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Posted on Mon, Nov 8, 2010 : 9:28 p.m.

Ypsilanti school board votes to spend up to $180,000 for additional bus services from private company

By Kyle Feldscher

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The Ypsilanti school district is adding additional busing through a private company.

After joining a countywide busing system to save money, Ypsilanti Public Schools will spend up to $180,000 on additional transportation services through a private company.

The Ypsilanti Board of Education approved a contract with Trinity Transportation Inc. to direct additional resources to elementary bus routes. The addition of the transportation service will free up two or three district buses from schools of choice routes to secondary and elementary district students.

Board President David Bates said the district’s depleted bus stock and complication with door-to-door services made the supplemental service necessary.

“We currently do not have the rolling stock or capacity to deliver our transportation needs,” Bates said. “That’s why students are being delivered 20 minutes late on seven or eight routes daily.”

The cost for Trinity Transportation’s services is estimated at between $50,445 and $58,410 per route, with up to three routes being considered. The resolution approved by the board requires the amount spent on the contract to be no more than $60,000 per route.

The contract is slated to run for one year — until next November — but includes a clause allowing a termination of the contract with a 30-day written notice.

The routes the Trinity Transportation buses will serve haven't been determined. The Washtenaw Intermediate School District will work with administrators to decide which routes will be dropped from consortium service and picked up by the company. The routes will only be ones that take out-of-district students to district schools.

Trustee Andy Fanta took issue with the district’s current practice of borrowing two buses from neighboring districts without finding out what the cost will be to the district. He said the administration didn't do enough to find alternatives to contracting with Trinity Inc.

“I’m aghast at the lack of effort administration has put in weighing alternatives,” Fanta said. “It’s a wedge to start privatization.”

Fanta was the only trustee to vote against the contract.

The district agreed to join the Washtenaw Intermediate School District-run bus consolidation earlier this year, and the service began at the beginning of the school year. Ypsilanti parents and staff have been vocal about their displeasure with the service, which has been marked by delays and communication problems since its outset.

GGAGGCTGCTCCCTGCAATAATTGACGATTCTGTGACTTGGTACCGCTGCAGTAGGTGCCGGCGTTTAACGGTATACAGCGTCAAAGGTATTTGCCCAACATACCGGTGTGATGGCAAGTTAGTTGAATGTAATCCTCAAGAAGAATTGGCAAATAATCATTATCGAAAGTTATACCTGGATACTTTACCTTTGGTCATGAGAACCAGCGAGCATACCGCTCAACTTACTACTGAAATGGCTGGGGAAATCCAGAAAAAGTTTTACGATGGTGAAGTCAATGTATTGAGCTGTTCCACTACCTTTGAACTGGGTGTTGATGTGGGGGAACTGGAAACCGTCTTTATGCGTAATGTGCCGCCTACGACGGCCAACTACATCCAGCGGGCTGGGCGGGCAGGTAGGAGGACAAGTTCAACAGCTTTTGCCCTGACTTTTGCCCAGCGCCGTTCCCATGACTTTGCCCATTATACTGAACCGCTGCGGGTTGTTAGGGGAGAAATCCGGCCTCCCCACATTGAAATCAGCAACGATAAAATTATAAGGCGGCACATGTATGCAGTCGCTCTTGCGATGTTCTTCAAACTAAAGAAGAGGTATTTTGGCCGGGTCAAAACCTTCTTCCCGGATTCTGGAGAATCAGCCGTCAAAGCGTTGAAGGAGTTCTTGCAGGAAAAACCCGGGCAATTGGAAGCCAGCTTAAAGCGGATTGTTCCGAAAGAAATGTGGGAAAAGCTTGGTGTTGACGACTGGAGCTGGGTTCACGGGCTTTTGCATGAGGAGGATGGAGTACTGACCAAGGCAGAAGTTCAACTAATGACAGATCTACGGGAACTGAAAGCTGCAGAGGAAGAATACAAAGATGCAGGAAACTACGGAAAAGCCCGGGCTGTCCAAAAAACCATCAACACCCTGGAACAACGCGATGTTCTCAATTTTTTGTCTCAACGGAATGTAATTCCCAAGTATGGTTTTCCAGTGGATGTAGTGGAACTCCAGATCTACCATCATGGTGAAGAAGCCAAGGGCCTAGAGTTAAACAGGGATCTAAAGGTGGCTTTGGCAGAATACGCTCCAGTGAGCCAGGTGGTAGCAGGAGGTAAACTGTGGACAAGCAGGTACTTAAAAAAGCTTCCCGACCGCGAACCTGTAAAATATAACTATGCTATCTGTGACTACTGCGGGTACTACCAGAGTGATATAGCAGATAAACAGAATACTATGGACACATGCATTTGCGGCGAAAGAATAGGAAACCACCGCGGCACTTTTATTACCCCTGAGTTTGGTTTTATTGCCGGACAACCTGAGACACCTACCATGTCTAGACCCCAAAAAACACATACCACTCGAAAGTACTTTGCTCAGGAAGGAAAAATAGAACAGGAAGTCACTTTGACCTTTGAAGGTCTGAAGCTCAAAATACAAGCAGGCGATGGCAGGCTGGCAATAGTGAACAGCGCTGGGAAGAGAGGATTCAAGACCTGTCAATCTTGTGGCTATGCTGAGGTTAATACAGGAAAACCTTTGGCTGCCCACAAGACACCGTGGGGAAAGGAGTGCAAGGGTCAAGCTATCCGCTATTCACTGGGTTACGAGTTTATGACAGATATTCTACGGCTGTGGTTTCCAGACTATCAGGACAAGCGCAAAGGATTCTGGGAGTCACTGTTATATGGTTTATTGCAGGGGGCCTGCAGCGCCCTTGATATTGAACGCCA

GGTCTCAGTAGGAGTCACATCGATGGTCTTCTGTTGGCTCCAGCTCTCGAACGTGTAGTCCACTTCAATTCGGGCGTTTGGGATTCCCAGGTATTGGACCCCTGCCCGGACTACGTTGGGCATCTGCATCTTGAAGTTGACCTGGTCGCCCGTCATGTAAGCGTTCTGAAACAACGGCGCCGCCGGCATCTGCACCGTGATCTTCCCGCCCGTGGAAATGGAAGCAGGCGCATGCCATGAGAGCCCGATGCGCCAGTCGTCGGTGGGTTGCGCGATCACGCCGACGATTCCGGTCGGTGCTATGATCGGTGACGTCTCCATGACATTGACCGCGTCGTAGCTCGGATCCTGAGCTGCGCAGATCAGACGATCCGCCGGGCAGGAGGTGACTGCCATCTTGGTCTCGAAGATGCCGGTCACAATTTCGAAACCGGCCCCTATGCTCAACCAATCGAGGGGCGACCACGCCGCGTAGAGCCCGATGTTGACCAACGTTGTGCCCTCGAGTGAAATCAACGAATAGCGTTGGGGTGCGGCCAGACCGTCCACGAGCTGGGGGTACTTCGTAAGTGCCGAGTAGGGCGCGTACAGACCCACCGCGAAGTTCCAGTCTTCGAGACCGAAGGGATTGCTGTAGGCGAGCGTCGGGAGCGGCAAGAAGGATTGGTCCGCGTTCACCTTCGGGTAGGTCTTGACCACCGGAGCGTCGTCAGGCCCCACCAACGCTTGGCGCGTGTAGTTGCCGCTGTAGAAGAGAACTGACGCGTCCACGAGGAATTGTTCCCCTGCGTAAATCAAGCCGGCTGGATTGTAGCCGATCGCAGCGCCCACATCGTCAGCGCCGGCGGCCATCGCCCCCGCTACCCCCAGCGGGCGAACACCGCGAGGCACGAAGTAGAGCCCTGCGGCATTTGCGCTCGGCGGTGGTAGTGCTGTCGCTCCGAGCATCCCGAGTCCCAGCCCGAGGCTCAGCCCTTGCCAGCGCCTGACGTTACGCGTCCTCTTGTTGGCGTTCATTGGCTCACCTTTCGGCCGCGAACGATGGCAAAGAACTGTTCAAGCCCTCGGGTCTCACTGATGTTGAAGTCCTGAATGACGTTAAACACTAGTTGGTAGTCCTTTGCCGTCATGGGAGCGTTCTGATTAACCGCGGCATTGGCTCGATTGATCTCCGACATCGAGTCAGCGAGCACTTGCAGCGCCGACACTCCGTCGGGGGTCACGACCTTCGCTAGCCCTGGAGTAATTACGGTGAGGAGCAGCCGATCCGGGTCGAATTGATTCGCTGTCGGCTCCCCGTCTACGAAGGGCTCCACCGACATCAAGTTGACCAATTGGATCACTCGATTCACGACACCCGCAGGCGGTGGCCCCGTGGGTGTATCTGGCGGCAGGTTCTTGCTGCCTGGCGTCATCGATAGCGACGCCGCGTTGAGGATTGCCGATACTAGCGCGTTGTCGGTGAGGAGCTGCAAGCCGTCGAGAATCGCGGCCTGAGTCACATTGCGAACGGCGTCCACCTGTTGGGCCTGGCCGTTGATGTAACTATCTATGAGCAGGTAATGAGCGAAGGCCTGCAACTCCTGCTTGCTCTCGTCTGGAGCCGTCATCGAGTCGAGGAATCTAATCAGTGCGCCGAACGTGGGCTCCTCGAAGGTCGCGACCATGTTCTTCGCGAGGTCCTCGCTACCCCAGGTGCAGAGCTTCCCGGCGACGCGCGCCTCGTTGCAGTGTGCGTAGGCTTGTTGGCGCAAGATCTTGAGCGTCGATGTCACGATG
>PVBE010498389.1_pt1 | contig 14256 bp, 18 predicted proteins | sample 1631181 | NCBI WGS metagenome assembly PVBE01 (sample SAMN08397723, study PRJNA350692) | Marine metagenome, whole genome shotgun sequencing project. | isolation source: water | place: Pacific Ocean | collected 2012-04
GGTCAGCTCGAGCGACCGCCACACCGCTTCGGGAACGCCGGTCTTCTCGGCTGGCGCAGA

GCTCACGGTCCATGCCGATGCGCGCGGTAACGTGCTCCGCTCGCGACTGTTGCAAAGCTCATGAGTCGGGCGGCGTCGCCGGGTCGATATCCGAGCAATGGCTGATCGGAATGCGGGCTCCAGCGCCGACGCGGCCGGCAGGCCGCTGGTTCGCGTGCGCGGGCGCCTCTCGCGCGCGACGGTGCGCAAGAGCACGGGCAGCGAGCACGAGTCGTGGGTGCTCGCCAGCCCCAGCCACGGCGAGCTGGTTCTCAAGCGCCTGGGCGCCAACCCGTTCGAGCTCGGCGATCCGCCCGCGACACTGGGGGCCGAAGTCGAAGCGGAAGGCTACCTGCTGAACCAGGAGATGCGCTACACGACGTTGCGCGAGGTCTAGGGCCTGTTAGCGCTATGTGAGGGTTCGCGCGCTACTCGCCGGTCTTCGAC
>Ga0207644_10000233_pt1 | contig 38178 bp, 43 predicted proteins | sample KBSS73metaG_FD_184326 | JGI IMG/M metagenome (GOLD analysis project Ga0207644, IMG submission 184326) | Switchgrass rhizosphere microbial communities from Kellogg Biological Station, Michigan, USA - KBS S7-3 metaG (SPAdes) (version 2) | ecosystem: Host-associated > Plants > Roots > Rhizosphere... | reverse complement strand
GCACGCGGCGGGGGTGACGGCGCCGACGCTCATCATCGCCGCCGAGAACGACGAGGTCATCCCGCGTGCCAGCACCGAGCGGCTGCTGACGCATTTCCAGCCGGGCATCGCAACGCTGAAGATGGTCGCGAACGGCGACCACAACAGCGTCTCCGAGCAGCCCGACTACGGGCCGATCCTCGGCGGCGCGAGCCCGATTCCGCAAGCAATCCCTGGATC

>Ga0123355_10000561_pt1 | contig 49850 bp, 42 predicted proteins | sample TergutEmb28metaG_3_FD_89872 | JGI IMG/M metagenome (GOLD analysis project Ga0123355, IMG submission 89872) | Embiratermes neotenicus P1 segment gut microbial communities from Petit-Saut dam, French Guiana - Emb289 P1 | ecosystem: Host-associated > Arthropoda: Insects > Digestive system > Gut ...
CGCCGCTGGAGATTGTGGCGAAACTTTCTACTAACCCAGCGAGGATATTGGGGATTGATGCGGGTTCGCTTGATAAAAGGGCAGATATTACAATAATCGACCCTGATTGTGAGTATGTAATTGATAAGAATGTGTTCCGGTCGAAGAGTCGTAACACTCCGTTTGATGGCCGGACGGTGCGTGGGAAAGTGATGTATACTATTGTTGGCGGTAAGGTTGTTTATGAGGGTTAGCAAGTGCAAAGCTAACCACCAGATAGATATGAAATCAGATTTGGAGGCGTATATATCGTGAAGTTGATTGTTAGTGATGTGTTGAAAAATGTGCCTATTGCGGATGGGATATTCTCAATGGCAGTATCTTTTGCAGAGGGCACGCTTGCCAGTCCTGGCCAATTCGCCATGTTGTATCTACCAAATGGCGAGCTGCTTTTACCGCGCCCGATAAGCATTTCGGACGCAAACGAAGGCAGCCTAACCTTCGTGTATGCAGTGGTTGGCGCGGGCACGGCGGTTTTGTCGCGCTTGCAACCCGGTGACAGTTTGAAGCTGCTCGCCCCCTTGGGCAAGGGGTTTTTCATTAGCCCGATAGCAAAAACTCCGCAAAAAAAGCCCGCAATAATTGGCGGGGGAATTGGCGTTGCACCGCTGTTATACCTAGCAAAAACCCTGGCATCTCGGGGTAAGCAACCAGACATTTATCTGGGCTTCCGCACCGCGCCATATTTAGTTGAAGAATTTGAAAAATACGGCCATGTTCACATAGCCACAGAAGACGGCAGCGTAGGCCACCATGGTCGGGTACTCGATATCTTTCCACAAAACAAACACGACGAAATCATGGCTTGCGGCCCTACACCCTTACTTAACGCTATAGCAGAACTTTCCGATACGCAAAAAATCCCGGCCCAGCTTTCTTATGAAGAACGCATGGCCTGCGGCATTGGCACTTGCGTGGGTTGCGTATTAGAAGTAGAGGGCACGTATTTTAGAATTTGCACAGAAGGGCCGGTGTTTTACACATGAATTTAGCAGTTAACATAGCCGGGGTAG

Trustees who supported the contract pointed to students getting to school on time and safely as the most important factor in their decision.

Trustee Sarah Devaney said the contract is hopefully a quick fix that can lead the district to a solution to a long-term problem.

“This is a privatization of services. We are realizing less savings than we thought,” she said. “I’m going to assume this will act as a Band-Aid and we are working on a permanent solution. The important piece is making sure students are in the classroom on time.”

According to information supplied by Trinity Transportation, the services will cost the district $285 per bus per day, plus an additional $45 per bus per day since the district elects to add a second tier. Bus attendants will cost the district $85 per day, and field trips on a regular school bus will run the district $46 per hour, with a four-hour minimum.

Kelly Powers, president of the Ypsilanti Education Association, said she was disappointed with the switch to the WISD consolidation. 

“This shouldn’t be happening,” she said. “We shouldn’t be spending another $60,000 on transportation.”

Superintendent Dedrick Martin also hinted at ending the door-to-door service for kindergarteners that is traditionally offered by the district.

He said the customization of bus routes will use more and more of the district’s general fund as drivers and buses become maxed out.

“We are going to have to address our transportation guidelines,” he said.

Board members said they would be uncomfortable ending that service this year, but it would be something revisited in the future.

Trustee Kira Berman said the WISD and the district promised parents the door-to-door service would at least last the year.

“I understand we may need to make some cuts, but I’d like to see equity across the district,” she said.

Kyle Feldscher covers K-12 education for He can be reached at



Sun, Nov 14, 2010 : 11:46 p.m.

@jns131, Pinckney may have gone back to doing it in-house, but there are a whole lot of districts that privatized and are perfectly happy with the decision too.

Average Joe

Thu, Nov 11, 2010 : 10:56 a.m.

Did I read that correctly that Fanta was the only trustee to vote against the contract? Trustee Berman voted in favor of privatization? Guess the union is losing their hold on her. Ouch.

Fat Bill

Tue, Nov 9, 2010 : 10:08 p.m.